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From the time of Booker T. Washington to today, and William Julius Wilson, the advice dispensed to young black men has invariably been, "Get a trade." Deirdre Royster has put this folk wisdom to an empirical test—and, in Race and the Invisible Hand, exposes the subtleties and discrepancies of a workplace that favors the white job-seeker over the black. At the heart of this study is the question: Is there something about young black men that makes them less desirable as workers than their white peers? And if not, then why do black men trail white men in earnings and employment rates? Royster seeks an answer in the experiences of 25 black and 25 white men who graduated from the same vocational school and sought jobs in the same blue-collar labor market in the early 1990s. After seriously examining the educational performances, work ethics, and values of the black men for unique deficiencies, her study reveals the greatest difference between young black and white men—access to the kinds of contacts that really help in the job search and entry process.

Chocolate Women And Empire

Author: Emma Robertson
Publisher: Manchester University Press
ISBN: 9780719077777
Size: 17.84 MB
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From Charlie and the Chocolate Factory to Chocolat, from romantic gift to guilty indulgence, chocolate has a special place in Western popular culture. But what are the hidden histories behind this luxurious commodity? This book examines chocolate production from cocoa bean to chocolate box, illuminating the dynamics of gender, race and empire which have structured the cocoa chain. Using a varied range of sources, and drawing on the author’s own relationship to the industry, this book reconnects the people and places at different stages of chocolate production. Emma Robertson stresses the need to recognize the complex histories of empire and labor which have made such pleasurable consumption possible. Chocolate, Women and Empire offers exciting new insights into the lives of women workers in a global industry. It will be invaluable to historians of British imperialism as well as to students of Women’s and Gender Studies, Cultural Studies and Business Studies.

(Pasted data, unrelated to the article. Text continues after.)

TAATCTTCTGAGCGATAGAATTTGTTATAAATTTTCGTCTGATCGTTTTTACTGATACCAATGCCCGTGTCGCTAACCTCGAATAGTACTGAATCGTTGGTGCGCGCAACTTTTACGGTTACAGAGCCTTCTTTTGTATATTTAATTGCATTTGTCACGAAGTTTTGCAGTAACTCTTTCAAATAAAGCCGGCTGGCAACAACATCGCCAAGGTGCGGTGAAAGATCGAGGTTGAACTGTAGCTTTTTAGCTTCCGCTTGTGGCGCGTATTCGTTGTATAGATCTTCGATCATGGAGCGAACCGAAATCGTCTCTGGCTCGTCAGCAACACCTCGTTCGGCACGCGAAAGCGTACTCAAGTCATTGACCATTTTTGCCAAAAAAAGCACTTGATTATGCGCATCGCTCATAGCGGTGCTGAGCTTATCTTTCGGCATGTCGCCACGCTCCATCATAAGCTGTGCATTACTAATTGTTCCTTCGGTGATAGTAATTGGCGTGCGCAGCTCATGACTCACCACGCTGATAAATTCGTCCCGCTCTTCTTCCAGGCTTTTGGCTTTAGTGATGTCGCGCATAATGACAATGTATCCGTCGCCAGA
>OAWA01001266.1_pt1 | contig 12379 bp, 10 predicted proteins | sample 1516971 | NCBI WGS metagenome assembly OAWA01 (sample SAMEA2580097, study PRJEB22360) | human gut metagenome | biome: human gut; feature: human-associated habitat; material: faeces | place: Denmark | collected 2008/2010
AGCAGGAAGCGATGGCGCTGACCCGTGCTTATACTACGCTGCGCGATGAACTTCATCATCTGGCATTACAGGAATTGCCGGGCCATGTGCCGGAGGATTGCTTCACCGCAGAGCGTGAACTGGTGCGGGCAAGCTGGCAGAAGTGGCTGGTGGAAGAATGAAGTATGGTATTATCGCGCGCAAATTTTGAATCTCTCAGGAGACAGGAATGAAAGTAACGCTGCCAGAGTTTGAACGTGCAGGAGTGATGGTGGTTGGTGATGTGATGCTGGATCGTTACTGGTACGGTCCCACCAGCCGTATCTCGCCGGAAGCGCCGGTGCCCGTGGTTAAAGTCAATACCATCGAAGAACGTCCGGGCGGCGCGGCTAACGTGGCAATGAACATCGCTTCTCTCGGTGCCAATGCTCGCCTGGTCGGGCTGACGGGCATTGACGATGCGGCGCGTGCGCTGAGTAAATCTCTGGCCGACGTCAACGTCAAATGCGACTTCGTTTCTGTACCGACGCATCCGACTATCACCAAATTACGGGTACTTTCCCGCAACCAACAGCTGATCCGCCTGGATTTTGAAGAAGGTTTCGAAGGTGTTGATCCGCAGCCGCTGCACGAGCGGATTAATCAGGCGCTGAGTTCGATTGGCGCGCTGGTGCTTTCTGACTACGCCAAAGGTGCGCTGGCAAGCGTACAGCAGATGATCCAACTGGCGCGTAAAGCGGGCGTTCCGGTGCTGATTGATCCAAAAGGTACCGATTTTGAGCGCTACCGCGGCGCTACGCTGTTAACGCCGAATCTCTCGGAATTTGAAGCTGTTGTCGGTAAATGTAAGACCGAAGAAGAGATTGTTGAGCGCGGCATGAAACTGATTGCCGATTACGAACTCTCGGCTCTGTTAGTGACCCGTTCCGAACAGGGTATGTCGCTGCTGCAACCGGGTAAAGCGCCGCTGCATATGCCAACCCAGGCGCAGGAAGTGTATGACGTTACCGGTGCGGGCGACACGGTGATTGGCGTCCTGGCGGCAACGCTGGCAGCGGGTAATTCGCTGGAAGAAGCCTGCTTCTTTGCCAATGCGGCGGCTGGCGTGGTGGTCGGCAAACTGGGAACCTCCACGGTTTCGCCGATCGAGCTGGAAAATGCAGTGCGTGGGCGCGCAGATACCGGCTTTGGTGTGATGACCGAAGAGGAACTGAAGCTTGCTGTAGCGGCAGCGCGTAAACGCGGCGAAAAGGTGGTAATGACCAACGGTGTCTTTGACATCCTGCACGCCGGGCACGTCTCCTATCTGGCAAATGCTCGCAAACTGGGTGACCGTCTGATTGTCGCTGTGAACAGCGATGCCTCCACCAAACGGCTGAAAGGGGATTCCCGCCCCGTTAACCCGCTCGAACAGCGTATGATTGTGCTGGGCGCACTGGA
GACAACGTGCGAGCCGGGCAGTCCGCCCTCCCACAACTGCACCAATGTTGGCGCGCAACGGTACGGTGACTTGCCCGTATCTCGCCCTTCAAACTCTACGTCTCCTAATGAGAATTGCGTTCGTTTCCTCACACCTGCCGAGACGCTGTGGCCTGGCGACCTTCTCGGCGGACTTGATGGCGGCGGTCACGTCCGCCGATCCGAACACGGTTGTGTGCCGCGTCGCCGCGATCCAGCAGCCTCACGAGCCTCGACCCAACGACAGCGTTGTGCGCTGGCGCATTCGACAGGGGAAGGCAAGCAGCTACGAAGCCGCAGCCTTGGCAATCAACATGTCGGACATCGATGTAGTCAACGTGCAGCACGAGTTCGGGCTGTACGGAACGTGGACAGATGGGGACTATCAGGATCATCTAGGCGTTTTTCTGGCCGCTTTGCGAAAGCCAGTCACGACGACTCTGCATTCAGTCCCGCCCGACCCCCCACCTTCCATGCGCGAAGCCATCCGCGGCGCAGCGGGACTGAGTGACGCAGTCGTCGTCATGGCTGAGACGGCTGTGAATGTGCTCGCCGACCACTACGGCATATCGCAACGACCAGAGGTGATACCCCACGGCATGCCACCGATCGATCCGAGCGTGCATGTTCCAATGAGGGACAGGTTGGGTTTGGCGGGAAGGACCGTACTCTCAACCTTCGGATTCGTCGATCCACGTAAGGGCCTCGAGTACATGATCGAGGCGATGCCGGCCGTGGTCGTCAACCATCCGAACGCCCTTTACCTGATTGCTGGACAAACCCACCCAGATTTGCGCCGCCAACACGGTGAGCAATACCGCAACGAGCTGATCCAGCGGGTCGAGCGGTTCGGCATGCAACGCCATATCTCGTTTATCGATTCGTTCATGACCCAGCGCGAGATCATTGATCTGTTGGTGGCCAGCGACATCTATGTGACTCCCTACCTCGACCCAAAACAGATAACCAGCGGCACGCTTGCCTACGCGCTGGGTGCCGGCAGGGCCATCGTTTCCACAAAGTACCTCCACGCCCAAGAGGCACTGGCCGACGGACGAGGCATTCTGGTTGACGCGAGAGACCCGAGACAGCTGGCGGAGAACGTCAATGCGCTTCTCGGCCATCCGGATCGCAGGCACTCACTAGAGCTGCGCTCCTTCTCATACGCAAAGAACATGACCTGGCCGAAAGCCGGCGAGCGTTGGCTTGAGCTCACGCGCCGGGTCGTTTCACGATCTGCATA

Still A Man S World

Author: Christine L. Williams
Publisher: Univ of California Press
ISBN: 0520087879
Size: 28.46 MB
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Includes bibliographical references and index.

On Gender Labor And Inequality

Author: Ruth Milkman
Publisher: University of Illinois Press
ISBN: 0252098587
Size: 51.15 MB
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Ruth Milkman's groundbreaking research in women's labor history has contributed important perspectives on work and unionism in the United States. On Gender, Labor, and Inequality presents four decades of Milkman's essential writings, tracing the parallel evolutions of her ideas and the field she helped define. Milkman's introduction frames a career-spanning scholarly project: her interrogation of historical and contemporary intersections of class and gender inequalities in the workplace, and the efforts to challenge those inequalities. Early chapters focus on her pioneering work on women's labor during the Great Depression and the World War II years. In the book's second half, Milkman turns to the past fifty years, a period that saw a dramatic decline in gender inequality even as growing class imbalances created greater-than-ever class disparity among women. She concludes with a previously unpublished essay comparing the impact of the Great Depression and the Great Recession on women workers.